The £100,000 FTP server

The £100,000 FTP server

Recent experience of working on a start-up MVNO contrasts sharply with some previous experiences in larger companies. The noteworthy difference is the ability to get things done in the former, whilst the aim of the latter often seems to be to prevent innovation and progress.

This is a generalisation, of course, but large companies are usually big bureaucratic machines and this usually gets in the way of actually getting things done.

As an example, in a recent start-up MVNO, during one of the project meetings we identified that we needed a secure FTP server. I added it to my to-do list and, later that week, it took me about an hour to build, configure and test the server, and another hour to document what I had done.

Compare this to a previous MVNO project I worked on for a large company: when the need for secure FTP was identified there, roughly 10 people were then involved in various discussions over the following months about how to achieve this. I estimate it burned more than 30 man-hours just with people discussing what we should do about it at a project management level.

Of course, I offered to build one for them but “that’s not how we do things here” was the, not entirely unexpected, answer.

Instead we spent dozens of man-hours debating what we needed, and which of our “partners” we would ask to do it. Subsequently, I then was tasked with writing a requirements document (about an hour of my time), and getting it reviewed and approved by people who would struggle to understand it yet alone be technically competent to review it (probably another 4-5 man-hours including my time chasing people for sign-off).

After receiving the proposal from the chosen partner, it needed reviewing and debating (approx 10 man-hours) and several man-hours of bureaucracy to get the out-of-budget spend approval, and the purchase order raised. Then this was discussed again at subsequent project meetings because the delivery had to be fit into the project plan and tracked (probably another 20 man-hours).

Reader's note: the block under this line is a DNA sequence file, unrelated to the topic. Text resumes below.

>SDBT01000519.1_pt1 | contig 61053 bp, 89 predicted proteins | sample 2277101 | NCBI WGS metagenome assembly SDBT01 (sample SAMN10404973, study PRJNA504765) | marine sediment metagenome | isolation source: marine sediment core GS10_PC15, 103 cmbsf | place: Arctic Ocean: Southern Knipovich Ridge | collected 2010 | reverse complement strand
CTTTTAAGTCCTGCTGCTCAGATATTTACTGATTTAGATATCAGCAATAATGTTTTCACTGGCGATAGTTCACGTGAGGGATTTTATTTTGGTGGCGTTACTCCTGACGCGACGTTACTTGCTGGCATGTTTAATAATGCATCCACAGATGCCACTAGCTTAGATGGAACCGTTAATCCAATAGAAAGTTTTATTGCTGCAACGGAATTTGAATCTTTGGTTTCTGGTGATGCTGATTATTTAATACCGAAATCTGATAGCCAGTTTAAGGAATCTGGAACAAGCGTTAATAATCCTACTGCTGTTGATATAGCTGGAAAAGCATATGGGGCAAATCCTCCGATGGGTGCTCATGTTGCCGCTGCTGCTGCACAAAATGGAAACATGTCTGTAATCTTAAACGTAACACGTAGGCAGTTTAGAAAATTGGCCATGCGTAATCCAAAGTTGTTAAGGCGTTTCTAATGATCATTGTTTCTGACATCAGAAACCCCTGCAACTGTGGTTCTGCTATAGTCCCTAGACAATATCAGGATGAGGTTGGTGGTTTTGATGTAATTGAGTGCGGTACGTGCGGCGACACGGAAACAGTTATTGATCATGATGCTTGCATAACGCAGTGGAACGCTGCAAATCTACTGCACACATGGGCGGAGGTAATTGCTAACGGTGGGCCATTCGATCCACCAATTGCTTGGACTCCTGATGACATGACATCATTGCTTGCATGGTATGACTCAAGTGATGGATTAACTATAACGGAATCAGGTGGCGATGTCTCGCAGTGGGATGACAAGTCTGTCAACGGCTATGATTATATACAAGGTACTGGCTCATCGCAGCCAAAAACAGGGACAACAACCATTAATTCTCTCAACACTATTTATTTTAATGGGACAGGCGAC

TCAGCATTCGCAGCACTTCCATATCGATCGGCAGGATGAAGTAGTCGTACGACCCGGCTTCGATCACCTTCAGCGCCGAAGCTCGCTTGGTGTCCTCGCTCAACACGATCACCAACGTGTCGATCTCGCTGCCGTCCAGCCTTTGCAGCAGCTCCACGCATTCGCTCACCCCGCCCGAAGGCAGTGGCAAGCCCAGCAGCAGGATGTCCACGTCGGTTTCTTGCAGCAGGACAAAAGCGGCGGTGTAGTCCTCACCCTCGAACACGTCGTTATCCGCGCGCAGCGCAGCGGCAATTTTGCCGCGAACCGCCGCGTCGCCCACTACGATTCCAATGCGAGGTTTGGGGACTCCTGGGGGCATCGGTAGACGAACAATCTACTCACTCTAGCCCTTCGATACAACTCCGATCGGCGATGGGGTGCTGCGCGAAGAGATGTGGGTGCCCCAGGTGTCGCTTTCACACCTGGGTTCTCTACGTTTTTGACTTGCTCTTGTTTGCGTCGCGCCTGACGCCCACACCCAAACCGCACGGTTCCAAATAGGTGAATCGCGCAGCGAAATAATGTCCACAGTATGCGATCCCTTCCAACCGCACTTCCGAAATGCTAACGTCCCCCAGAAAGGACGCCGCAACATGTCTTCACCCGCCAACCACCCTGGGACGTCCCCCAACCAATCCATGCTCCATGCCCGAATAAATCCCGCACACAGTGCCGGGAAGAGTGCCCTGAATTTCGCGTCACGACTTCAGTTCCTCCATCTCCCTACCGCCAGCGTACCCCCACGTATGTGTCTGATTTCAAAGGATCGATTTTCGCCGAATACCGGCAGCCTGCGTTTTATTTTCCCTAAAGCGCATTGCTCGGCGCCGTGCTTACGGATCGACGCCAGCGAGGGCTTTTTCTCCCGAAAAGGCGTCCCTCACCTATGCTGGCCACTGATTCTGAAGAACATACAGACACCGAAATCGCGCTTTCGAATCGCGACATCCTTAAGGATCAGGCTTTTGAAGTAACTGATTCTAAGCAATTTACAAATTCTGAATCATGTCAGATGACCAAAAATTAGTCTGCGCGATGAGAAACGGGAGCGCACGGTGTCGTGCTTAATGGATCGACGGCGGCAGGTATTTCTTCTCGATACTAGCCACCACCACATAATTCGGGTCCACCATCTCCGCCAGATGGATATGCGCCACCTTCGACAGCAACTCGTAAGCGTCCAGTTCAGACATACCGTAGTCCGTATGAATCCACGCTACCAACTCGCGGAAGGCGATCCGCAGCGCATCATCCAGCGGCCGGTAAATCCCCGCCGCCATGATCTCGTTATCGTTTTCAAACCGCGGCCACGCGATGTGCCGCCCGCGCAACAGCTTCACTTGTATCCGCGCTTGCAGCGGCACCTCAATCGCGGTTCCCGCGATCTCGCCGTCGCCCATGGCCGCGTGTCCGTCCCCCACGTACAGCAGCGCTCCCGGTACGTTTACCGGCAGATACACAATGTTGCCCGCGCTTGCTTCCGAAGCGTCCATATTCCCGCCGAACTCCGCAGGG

Finally, I had to spend several more hours reviewing the proposed solution, testing and, ultimately, the test results.

All in all I estimate that this project to install a simple FTP server consumed more than 80 man-hours of the company’s resources, the vast majority of which were people who did’t really know what an “FTP server” was or why we needed one.

Including the direct cost to the project of outsourcing the server design and build to the partner, I reckon this piece of the project cost the company in the region of £100,000.

Of course, one of the reasons start-ups are so nimble is because they tend to employ people who are good at doing things. This isn’t the culture at large companies. In my view this is because, in large companies, technical competence is rare and what does exist is eventually beaten out of the staff by the big stick of bureaucracy. This stick is usually wielded by people who lack any technical skills themselves.

The big problem here is the belief that everything can be fixed by adding more bureaucracy.

In other projects I heave heard senior managers demand that more project managers are assigned to big projects which were already bogged down by having too many project managers. A sure sign that a project is in trouble is when managers start saying it “needs more governance”. I have worked in projects where there were four project managers to one Engineer; more than 50% of the Engineer’s time was taken up engaging with project managers!

Of course, project management and governance are important and are the hands on the tiller that steer a project, but the big mistake many organisations make is to think they are the engine.

The real engine of any IT project is the Engineers that design and build the systems, who actually write code, set up networks, install, configure, and integrate systems. Everyone else should play a supporting role to those functions. If your IT project has more project administration people than Engineers, then you are doing it wrong.

Until large organisations start to realise that and start building and supporting “engine” resources of their own, they will continue to haemorrhage money and have a high failure rate on projects.

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